More than 41 percent of respondents said K?l?çdaro?lu is more successful than Baykal, but 25 percent said the contrary. More than 22 percent said both are unsuccessful. Pollsters also questioned respondents about their voting behavior. If parliamentary elections were held today, 45.3 percent of those polled said they would vote for the Justice and Development Party (AK Party), a figure higher than in the March 2009 local elections, in which the ruling party won around 39 percent of the vote. The CHP would receive 30.7 percent of votes cast. The figure shows that the main opposition party has become more popular among voters thanks to the K?l?çdaro?lu team. According to MetroPOLL, the Nationalist Movement Party (MHP) would receive 13.8 percent of the national vote in the next parliamentary elections, scheduled for June 2011. The pro-Kurdish Peace and Democracy Party (BDP) would garner 6.5 percent.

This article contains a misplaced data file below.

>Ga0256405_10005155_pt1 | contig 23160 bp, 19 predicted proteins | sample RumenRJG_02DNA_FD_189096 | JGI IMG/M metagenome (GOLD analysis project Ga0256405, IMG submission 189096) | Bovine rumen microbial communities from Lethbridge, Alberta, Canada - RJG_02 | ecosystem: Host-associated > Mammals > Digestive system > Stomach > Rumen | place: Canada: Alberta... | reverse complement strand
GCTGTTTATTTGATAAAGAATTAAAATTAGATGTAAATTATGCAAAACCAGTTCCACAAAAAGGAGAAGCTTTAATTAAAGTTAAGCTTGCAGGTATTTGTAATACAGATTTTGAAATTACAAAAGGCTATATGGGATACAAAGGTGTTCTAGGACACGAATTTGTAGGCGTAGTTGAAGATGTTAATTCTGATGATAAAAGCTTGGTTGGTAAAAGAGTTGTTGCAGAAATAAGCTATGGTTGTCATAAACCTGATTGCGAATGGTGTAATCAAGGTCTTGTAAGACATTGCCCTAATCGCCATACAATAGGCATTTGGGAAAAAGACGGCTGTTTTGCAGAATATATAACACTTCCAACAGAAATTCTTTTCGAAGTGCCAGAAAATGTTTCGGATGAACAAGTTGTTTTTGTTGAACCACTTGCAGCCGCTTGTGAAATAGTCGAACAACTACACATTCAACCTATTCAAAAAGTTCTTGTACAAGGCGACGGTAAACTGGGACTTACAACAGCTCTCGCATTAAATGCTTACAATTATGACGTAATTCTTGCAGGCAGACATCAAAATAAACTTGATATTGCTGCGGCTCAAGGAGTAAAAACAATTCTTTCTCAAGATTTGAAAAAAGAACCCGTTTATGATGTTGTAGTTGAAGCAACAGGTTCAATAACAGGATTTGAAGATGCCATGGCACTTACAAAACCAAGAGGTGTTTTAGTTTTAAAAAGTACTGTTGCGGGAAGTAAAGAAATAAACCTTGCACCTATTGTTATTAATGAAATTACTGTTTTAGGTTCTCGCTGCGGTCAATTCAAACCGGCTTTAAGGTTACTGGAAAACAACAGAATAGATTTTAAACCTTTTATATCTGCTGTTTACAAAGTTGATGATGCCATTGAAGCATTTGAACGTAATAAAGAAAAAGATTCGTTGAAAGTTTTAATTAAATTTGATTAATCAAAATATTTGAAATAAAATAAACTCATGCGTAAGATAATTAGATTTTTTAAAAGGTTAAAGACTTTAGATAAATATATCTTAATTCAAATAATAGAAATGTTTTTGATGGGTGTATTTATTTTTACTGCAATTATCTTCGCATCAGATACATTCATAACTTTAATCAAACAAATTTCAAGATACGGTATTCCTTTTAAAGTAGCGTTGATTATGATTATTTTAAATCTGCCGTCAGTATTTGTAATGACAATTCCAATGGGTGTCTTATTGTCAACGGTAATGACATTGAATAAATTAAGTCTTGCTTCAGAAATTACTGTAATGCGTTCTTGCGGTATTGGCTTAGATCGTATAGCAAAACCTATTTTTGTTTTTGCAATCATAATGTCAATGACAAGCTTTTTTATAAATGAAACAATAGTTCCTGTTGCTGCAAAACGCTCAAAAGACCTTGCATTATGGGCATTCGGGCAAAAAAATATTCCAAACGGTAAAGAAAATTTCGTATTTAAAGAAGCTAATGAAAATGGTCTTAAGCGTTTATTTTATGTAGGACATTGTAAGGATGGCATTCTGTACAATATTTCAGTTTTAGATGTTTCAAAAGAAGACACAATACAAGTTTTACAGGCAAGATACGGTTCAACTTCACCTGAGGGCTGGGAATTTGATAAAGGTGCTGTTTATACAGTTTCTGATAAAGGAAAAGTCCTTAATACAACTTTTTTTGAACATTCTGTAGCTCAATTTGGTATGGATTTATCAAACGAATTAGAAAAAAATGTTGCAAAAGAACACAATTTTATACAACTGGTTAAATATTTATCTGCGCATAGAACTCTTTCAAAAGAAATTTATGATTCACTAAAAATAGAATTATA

The figures are reached through splitting the undecided votes, which the survey shows to be around 17 percent.
Public overwhelmingly opposed to bilingualism
Another question directed at respondents concerned their opinion of the ongoing debates over bilingualism for Turkey’s Kurds. Over 67 percent said they would not approve of the use of Kurdish along with Turkish in education.
For long years Kurds have asked the state to allow them to conduct schooling in Kurdish. The debate over the use of two languages was sparked by the BDP last month. BDP Co-chairman Selahattin Demirta? said they would begin a de facto bilingual system in municipalities in the eastern and southeastern parts of Turkey. He also said shop owners should be allowed to use Kurdish, give their businesses Kurdish names and speak with their customers in Kurdish, adding that there is no legal obstacle to this.
However, the BDP challenge got the cold shoulder from other political parties. Many claimed that the use of a second language in municipalities would lead to divisions in Turkey. In response to a question over what they think about the public use of Kurdish alongside Turkish in areas largely populated by Kurds, 53.5 percent said they do not approve, while slightly more than 44 percent answered in the affirmative. The opponents of Kurdish grew when the respondents were asked whether they would approve of seeing Kurdish spoken in state offices in areas largely populated by Kurds. Fully 80.3 percent said “no,” while only 17.3 percent said “yes.”